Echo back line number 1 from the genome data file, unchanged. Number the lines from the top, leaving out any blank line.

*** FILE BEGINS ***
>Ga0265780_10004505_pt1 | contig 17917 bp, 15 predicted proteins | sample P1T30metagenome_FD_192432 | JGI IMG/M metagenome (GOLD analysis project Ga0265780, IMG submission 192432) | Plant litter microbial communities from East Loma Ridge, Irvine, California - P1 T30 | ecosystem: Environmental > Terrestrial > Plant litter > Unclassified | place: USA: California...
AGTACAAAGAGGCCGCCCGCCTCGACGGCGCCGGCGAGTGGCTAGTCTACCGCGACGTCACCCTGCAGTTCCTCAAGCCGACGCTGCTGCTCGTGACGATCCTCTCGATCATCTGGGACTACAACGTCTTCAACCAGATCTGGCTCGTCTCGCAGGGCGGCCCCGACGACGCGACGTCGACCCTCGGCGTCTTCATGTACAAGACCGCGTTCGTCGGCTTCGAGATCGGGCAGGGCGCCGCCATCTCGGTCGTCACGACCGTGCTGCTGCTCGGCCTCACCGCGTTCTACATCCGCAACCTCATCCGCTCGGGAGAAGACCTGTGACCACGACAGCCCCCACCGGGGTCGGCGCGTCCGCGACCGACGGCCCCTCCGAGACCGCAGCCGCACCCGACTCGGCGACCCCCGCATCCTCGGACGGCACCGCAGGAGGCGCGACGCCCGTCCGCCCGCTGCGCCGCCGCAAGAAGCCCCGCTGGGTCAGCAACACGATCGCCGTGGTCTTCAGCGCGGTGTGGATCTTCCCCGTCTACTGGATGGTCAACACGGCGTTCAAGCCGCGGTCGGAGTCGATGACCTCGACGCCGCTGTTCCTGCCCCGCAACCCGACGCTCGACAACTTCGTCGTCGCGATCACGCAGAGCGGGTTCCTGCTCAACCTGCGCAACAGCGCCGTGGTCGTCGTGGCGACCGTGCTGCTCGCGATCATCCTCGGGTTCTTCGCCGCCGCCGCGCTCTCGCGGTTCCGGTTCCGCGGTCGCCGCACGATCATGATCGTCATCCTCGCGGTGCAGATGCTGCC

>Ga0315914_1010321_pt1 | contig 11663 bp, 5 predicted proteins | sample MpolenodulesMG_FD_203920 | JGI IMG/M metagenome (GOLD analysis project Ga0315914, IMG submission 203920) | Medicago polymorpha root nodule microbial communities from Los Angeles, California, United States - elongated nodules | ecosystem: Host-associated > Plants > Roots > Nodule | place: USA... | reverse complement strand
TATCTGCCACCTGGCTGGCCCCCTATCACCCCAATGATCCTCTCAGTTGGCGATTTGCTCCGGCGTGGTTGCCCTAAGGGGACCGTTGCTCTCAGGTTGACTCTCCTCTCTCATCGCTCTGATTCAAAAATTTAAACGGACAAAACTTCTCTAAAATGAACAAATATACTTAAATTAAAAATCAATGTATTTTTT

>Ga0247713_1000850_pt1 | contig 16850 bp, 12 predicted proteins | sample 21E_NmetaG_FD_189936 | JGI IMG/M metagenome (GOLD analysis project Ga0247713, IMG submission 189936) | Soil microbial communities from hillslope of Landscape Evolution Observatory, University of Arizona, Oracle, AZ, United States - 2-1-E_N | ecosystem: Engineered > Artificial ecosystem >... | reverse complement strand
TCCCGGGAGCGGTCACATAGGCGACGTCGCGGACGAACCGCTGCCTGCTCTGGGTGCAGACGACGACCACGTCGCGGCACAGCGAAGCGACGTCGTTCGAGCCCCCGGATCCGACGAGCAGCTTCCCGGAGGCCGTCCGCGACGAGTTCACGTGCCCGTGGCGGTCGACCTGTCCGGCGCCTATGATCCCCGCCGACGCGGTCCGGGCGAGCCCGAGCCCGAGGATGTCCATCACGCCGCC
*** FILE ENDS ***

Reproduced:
>Ga0265780_10004505_pt1 | contig 17917 bp, 15 predicted proteins | sample P1T30metagenome_FD_192432 | JGI IMG/M metagenome (GOLD analysis project Ga0265780, IMG submission 192432) | Plant litter microbial communities from East Loma Ridge, Irvine, California - P1 T30 | ecosystem: Environmental > Terrestrial > Plant litter > Unclassified | place: USA: California...